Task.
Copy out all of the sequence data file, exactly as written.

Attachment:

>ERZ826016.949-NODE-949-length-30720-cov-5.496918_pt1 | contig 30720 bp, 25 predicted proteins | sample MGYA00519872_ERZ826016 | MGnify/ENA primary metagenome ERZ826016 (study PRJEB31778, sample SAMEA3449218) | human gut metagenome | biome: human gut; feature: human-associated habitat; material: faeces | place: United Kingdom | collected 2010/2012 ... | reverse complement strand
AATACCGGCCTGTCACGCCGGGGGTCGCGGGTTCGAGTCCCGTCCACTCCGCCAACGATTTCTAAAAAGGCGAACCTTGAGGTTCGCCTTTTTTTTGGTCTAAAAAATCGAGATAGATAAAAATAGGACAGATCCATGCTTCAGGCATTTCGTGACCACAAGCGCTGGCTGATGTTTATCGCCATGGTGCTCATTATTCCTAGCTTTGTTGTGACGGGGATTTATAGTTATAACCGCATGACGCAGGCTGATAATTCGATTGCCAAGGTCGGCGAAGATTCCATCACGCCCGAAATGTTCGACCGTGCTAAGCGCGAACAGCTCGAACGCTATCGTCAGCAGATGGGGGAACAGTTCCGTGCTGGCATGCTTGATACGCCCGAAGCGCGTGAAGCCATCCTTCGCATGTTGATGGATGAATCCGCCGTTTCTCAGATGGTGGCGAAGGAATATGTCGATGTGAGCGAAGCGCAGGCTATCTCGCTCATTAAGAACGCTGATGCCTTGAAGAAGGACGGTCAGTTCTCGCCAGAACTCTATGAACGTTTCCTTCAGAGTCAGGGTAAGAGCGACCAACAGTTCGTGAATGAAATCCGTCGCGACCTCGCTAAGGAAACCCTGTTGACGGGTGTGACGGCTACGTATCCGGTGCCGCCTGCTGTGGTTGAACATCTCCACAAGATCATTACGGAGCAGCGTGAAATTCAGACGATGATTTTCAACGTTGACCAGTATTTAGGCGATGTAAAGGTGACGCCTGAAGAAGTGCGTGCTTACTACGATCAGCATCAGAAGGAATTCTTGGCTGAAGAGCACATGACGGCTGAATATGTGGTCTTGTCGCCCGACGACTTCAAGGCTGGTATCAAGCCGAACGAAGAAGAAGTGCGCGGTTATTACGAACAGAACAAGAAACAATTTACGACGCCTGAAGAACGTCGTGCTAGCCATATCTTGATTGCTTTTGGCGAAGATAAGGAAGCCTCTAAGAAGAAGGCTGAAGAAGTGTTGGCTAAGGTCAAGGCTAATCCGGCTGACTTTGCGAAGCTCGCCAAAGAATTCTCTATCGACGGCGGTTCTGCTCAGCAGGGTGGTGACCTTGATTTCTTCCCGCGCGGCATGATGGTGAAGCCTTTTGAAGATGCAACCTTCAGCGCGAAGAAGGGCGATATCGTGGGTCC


>ERZ826016.949-NODE-949-length-30720-cov-5.496918_pt1 | contig 30720 bp, 25 predicted proteins | sample MGYA00519872_ERZ826016 | MGnify/ENA primary metagenome ERZ826016 (study PRJEB31778, sample SAMEA3449218) | human gut metagenome | biome: human gut; feature: human-associated habitat; material: faeces | place: United Kingdom | collected 2010/2012 ... | reverse complement strand
AATACCGGCCTGTCACGCCGGGGGTCGCGGGTTCGAGTCCCGTCCACTCCGCCAACGATTTCTAAAAAGGCGAACCTTGAGGTTCGCCTTTTTTTTGGTCTAAAAAATCGAGATAGATAAAAATAGGACAGATCCATGCTTCAGGCATTTCGTGACCACAAGCGCTGGCTGATGTTTATCGCCATGGTGCTCATTATTCCTAGCTTTGTTGTGACGGGGATTTATAGTTATAACCGCATGACGCAGGCTGATAATTCGATTGCCAAGGTCGGCGAAGATTCCATCACGCCCGAAATGTTCGACCGTGCTAAGCGCGAACAGCTCGAACGCTATCGTCAGCAGATGGGGGAACAGTTCCGTGCTGGCATGCTTGATACGCCCGAAGCGCGTGAAGCCATCCTTCGCATGTTGATGGATGAATCCGCCGTTTCTCAGATGGTGGCGAAGGAATATGTCGATGTGAGCGAAGCGCAGGCTATCTCGCTCATTAAGAACGCTGATGCCTTGAAGAAGGACGGTCAGTTCTCGCCAGAACTCTATGAACGTTTCCTTCAGAGTCAGGGTAAGAGCGACCAACAGTTCGTGAATGAAATCCGTCGCGACCTCGCTAAGGAAACCCTGTTGACGGGTGTGACGGCTACGTATCCGGTGCCGCCTGCTGTGGTTGAACATCTCCACAAGATCATTACGGAGCAGCGTGAAATTCAGACGATGATTTTCAACGTTGACCAGTATTTAGGCGATGTAAAGGTGACGCCTGAAGAAGTGCGTGCTTACTACGATCAGCATCAGAAGGAATTCTTGGCTGAAGAGCACATGACGGCTGAATATGTGGTCTTGTCGCCCGACGACTTCAAGGCTGGTATCAAGCCGAACGAAGAAGAAGTGCGCGGTTATTACGAACAGAACAAGAAACAATTTACGACGCCTGAAGAACGTCGTGCTAGCCATATCTTGATTGCTTTTGGCGAAGATAAGGAAGCCTCTAAGAAGAAGGCTGAAGAAGTGTTGGCTAAGGTCAAGGCTAATCCGGCTGACTTTGCGAAGCTCGCCAAAGAATTCTCTATCGACGGCGGTTCTGCTCAGCAGGGTGGTGACCTTGATTTCTTCCCGCGCGGCATGATGGTGAAGCCTTTTGAAGATGCAACCTTCAGCGCGAAGAAGGGCGATATCGTGGGTCC